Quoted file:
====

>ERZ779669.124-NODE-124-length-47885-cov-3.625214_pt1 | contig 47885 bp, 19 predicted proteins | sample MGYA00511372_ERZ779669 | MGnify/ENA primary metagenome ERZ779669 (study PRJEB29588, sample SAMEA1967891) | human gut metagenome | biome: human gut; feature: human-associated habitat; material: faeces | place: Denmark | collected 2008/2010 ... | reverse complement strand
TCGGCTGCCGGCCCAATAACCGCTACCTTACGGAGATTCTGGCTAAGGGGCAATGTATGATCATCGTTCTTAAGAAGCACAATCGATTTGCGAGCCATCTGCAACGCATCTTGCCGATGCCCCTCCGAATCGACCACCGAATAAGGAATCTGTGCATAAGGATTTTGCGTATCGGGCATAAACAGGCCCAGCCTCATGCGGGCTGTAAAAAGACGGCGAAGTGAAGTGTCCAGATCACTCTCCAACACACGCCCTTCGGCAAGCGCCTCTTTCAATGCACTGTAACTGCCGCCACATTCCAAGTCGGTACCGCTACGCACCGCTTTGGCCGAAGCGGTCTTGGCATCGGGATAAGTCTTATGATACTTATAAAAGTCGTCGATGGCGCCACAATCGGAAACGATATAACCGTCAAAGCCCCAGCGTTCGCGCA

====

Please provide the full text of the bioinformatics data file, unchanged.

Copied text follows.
>ERZ779669.124-NODE-124-length-47885-cov-3.625214_pt1 | contig 47885 bp, 19 predicted proteins | sample MGYA00511372_ERZ779669 | MGnify/ENA primary metagenome ERZ779669 (study PRJEB29588, sample SAMEA1967891) | human gut metagenome | biome: human gut; feature: human-associated habitat; material: faeces | place: Denmark | collected 2008/2010 ... | reverse complement strand
TCGGCTGCCGGCCCAATAACCGCTACCTTACGGAGATTCTGGCTAAGGGGCAATGTATGATCATCGTTCTTAAGAAGCACAATCGATTTGCGAGCCATCTGCAACGCATCTTGCCGATGCCCCTCCGAATCGACCACCGAATAAGGAATCTGTGCATAAGGATTTTGCGTATCGGGCATAAACAGGCCCAGCCTCATGCGGGCTGTAAAAAGACGGCGAAGTGAAGTGTCCAGATCACTCTCCAACACACGCCCTTCGGCAAGCGCCTCTTTCAATGCACTGTAACTGCCGCCACATTCCAAGTCGGTACCGCTACGCACCGCTTTGGCCGAAGCGGTCTTGGCATCGGGATAAGTCTTATGATACTTATAAAAGTCGTCGATGGCGCCACAATCGGAAACGATATAACCGTCAAAGCCCCAGCGTTCGCGCA